Nebraska native Ashley Graham is known for being candid when it comes to her personal life and views on body image.
The 29-year-old supermodel and body positivity activist kept every bit of that candor while writing her book, “A New Model: What Confidence, Beauty, & Power Really Look Like.”
In the memoir, on shelves now, Graham opens up about her relationships, modeling roadblocks and landing on the cover of Sports Illustrated’s Swimsuit Issue — the first plus-size model to do so.
Growing up in Lincoln, Graham was told to look up to Marilyn Monroe and Jennifer Lopez because they were two “curvy women in society.” But the two celebrities “didn’t have cellulite,” she said, or look like her. The model said her size fluctuates: Her hips fall between 46 and 48 inches, and her waist between 29 and 32 inches. The only constant is her bra size: 36DDD.
“I want to be that role model for young girls who are looking at their bodies and saying ‘I don’t love myself.’ I want to put them on my journey,” Graham told The World-Herald.
Graham will make a stop in Lincoln on Tuesday for a book signing. The signing will take place at 7 p.m. at Barnes & Noble, 2910 Pine Lake Road.
Graham said she didn’t let anything “slip between the cracks” while writing. We caught up with Graham to talk about her faith, battling insecurity and changing the modeling industry.
Q: In the book you talk about your eating habits and how you like to indulge on occasion. Did you worry that would open you up to criticism?
A: No. I don’t even care about criticism anymore. I’ve heard it all. I was writing this for the girl going through the same situation I did. I’m just here to give my exact, true life story. I’m a girl
who was told “No. You’re not going to be on covers of magazines.” Then, poof, I had it, because I worked hard at it. I opened up because of that.
Q: Landing on the Sports Illustrated cover was a huge moment. But how would you respond to people who say it objectifies women?
A: I actually did the issue because I felt like it was a celebration of all shapes and sizes. I think that Sports Illustrated also celebrates women. That’s exactly what the issue’s about: celebrating women, celebrating diversity. A lot of women work on staff at Sports Illustrated, which is fantastic, and it’s really uplifting.
Q: One line that really struck me was how you said that even you “battle insecurity, frustration, judgment and feeling ugly.” Can you describe your best day and worst day in terms of how you feel about your appearance?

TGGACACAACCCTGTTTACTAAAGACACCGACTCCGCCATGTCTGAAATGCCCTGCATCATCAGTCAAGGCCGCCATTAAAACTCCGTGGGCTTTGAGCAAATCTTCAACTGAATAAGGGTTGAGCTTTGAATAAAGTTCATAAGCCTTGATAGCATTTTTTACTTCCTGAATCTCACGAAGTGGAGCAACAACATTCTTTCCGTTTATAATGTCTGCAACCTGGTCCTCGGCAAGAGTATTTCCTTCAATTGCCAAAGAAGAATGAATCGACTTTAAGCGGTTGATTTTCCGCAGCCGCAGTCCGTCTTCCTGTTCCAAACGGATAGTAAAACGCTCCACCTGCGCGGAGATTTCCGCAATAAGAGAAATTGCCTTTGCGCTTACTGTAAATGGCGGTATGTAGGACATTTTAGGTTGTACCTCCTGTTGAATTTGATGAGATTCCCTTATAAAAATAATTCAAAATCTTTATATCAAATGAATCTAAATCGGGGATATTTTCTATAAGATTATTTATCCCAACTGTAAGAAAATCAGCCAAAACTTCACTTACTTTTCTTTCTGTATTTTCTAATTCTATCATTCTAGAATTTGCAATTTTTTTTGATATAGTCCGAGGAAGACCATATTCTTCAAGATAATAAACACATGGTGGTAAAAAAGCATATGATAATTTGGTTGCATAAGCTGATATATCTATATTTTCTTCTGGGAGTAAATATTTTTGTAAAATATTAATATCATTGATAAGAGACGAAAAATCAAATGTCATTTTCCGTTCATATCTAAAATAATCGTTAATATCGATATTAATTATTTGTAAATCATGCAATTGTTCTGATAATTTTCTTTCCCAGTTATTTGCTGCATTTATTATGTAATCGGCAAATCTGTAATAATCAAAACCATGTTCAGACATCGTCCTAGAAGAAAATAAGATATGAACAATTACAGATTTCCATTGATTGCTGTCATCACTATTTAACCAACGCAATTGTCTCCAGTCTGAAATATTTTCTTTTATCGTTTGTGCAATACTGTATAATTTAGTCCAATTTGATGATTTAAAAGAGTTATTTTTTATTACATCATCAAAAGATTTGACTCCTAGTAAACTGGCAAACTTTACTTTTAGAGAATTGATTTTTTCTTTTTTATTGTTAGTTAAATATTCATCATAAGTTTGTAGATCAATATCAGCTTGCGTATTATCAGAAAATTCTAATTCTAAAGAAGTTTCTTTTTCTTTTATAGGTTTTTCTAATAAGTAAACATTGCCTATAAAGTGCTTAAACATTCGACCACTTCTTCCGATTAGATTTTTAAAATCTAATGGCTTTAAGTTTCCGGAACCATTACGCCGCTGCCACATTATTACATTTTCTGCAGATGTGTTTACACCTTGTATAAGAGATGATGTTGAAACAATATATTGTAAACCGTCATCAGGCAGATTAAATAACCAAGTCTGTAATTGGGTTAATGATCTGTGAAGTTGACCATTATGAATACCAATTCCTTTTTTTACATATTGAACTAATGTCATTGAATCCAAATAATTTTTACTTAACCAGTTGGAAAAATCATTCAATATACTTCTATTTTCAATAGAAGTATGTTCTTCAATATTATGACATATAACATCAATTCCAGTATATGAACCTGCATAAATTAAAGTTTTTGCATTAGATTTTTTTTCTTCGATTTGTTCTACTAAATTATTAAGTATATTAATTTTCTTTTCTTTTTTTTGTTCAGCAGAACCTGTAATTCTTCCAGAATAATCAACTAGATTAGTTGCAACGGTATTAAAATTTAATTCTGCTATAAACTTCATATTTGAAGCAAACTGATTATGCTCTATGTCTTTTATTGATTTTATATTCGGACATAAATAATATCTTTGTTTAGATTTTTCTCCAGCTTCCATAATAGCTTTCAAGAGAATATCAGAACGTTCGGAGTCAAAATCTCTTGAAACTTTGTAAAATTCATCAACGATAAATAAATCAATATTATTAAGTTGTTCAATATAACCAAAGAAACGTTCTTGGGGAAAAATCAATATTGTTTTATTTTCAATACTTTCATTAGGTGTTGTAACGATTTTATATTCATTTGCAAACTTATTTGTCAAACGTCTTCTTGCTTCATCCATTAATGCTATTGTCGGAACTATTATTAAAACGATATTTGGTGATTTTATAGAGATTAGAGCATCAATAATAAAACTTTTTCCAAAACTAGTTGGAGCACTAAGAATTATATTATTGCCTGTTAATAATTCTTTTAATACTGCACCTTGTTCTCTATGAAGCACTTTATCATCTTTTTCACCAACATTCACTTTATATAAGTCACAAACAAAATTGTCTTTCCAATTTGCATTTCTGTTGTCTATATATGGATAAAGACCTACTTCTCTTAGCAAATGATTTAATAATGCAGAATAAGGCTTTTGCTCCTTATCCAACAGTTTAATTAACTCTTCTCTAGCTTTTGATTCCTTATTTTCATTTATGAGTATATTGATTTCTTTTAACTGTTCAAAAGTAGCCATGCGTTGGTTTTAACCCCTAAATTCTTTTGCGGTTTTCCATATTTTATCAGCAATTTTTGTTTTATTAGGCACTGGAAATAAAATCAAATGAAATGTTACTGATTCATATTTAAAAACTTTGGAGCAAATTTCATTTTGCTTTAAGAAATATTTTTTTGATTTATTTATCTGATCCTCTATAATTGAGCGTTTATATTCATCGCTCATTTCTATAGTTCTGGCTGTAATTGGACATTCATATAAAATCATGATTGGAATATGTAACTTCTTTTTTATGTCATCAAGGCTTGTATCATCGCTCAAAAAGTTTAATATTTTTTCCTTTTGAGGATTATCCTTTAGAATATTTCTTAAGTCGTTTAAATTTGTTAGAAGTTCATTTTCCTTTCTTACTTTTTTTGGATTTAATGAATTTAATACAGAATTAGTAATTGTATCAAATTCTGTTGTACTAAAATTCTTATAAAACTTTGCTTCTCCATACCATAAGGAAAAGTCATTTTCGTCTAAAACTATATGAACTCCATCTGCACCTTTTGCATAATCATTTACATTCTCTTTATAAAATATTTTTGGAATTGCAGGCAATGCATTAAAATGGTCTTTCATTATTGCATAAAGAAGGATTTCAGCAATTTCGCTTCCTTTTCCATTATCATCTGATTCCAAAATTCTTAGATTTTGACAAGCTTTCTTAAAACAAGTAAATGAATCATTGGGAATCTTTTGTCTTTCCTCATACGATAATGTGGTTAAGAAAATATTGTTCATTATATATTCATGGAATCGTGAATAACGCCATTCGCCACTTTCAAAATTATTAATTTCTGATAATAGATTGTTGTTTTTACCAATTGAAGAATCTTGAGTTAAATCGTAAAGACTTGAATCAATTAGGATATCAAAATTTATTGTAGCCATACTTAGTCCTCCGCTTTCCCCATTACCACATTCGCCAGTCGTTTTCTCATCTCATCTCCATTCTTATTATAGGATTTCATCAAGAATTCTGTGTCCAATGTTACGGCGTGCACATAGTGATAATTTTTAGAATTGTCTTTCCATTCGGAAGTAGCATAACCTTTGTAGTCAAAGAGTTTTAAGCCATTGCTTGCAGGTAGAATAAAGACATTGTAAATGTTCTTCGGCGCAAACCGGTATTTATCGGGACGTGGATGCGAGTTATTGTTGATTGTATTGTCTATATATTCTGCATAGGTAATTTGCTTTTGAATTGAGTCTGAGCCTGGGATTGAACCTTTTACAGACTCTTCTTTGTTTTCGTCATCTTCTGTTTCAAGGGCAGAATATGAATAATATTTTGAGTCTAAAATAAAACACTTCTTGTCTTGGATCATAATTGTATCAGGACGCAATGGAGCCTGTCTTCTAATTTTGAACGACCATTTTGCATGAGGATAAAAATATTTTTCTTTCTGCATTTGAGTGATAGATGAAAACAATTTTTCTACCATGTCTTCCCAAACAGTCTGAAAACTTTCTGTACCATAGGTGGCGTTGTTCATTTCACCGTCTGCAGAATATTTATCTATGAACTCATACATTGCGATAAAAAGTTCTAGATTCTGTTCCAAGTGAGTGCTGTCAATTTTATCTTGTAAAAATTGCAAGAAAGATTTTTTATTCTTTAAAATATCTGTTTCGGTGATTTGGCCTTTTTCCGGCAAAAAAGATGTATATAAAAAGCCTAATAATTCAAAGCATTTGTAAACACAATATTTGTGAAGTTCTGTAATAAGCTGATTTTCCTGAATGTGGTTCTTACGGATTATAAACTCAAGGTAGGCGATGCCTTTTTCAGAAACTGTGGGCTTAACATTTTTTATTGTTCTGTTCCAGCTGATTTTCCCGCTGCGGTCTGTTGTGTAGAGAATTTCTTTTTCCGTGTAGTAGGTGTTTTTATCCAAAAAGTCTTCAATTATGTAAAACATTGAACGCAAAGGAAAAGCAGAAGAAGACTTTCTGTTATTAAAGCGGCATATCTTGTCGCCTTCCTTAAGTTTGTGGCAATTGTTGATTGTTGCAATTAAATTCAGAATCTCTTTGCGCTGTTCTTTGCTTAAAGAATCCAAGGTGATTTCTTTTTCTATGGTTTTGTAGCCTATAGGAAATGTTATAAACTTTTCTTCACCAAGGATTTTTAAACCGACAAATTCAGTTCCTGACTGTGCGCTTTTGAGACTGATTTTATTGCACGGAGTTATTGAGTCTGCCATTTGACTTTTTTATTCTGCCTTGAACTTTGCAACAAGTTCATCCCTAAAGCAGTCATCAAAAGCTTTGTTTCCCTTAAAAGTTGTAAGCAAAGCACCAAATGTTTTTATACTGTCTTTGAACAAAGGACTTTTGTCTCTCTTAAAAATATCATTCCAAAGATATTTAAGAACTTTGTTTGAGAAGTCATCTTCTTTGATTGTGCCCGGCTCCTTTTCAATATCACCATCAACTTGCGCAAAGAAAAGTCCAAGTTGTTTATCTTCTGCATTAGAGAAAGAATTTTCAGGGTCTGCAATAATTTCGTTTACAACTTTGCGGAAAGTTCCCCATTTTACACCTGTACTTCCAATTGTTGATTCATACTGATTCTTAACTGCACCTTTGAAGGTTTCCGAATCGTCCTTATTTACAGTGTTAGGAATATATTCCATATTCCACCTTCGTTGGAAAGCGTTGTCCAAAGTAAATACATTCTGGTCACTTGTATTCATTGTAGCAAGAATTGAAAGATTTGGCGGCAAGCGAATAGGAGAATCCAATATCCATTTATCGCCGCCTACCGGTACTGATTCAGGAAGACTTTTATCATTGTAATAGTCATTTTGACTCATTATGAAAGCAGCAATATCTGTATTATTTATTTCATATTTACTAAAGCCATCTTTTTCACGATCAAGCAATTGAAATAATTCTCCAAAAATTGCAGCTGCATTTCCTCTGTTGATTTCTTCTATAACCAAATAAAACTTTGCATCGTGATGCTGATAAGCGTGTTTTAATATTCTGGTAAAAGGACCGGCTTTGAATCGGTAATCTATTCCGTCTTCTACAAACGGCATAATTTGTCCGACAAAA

A: I’m just like any other girl. I wake up and haven’t gone to the gym in a week and had one too many slices of pizza the night before, and I don’t feel my best. I have to give myself affirmations. I also have great days where I just feel so confident. Being a woman, I’m not here to tell you to be confident every day or tell you you are going to be confident every day. I’m here to give my story and a few guidelines on how to feel confident if you’re having a hard morning or a hard day.
Q: Your Christian faith and religion pop up pretty regularly in the book. Fashion isn’t an industry you think of as being faith-based. How do you marry those two aspects of your life?
A: It doesn’t really coincide with each other necessarily. I think that faith is definitely something that got me through the hard times in fashion. It got me through the hard times with body confidence, and the terrible decisions that I had made. My faith is something that brought me back to finding truth and value in who I am.
Q: In a previous interview with The World-Herald you said you don’t like the term “plus-size.” I read that phrase a lot in the book, and it seems to be the word used in the industry. How do you change that?
A: Exactly what I’m doing. I’m talking about how it’s a divisive word. Why would we describe women by the number inside their pants? We don’t do it with men. My question I always ask back: Would you want to be categorized because of how big your hips are?
Q: How important is it for women to work together and not see each other as competition, particularly in the modeling industry?
A: Well, I think it’s hard not to. Managers and photographers and clients, they all pick apart and manipulate your body in a way that makes you feel you’re not good enough. If another girl gets a job, they were better, for whatever reason. That also stems from insecurity. The more you uplift the women around you, no matter what industry, it’s only going to make you more successful.
Q: It seems like you encountered a lot of roadblocks that could have discouraged you from modeling. How did you overcome those?
A: My mother was a really big part in encouraging me to stick with it and to stay true to who I was, no matter my size. She told me my body was going to change someone’s life. She didn’t want me to give up. To this day she is a huge support system. Now I have my husband who is so loving and kind and pushes me every day to be better and really have the career and life that I want.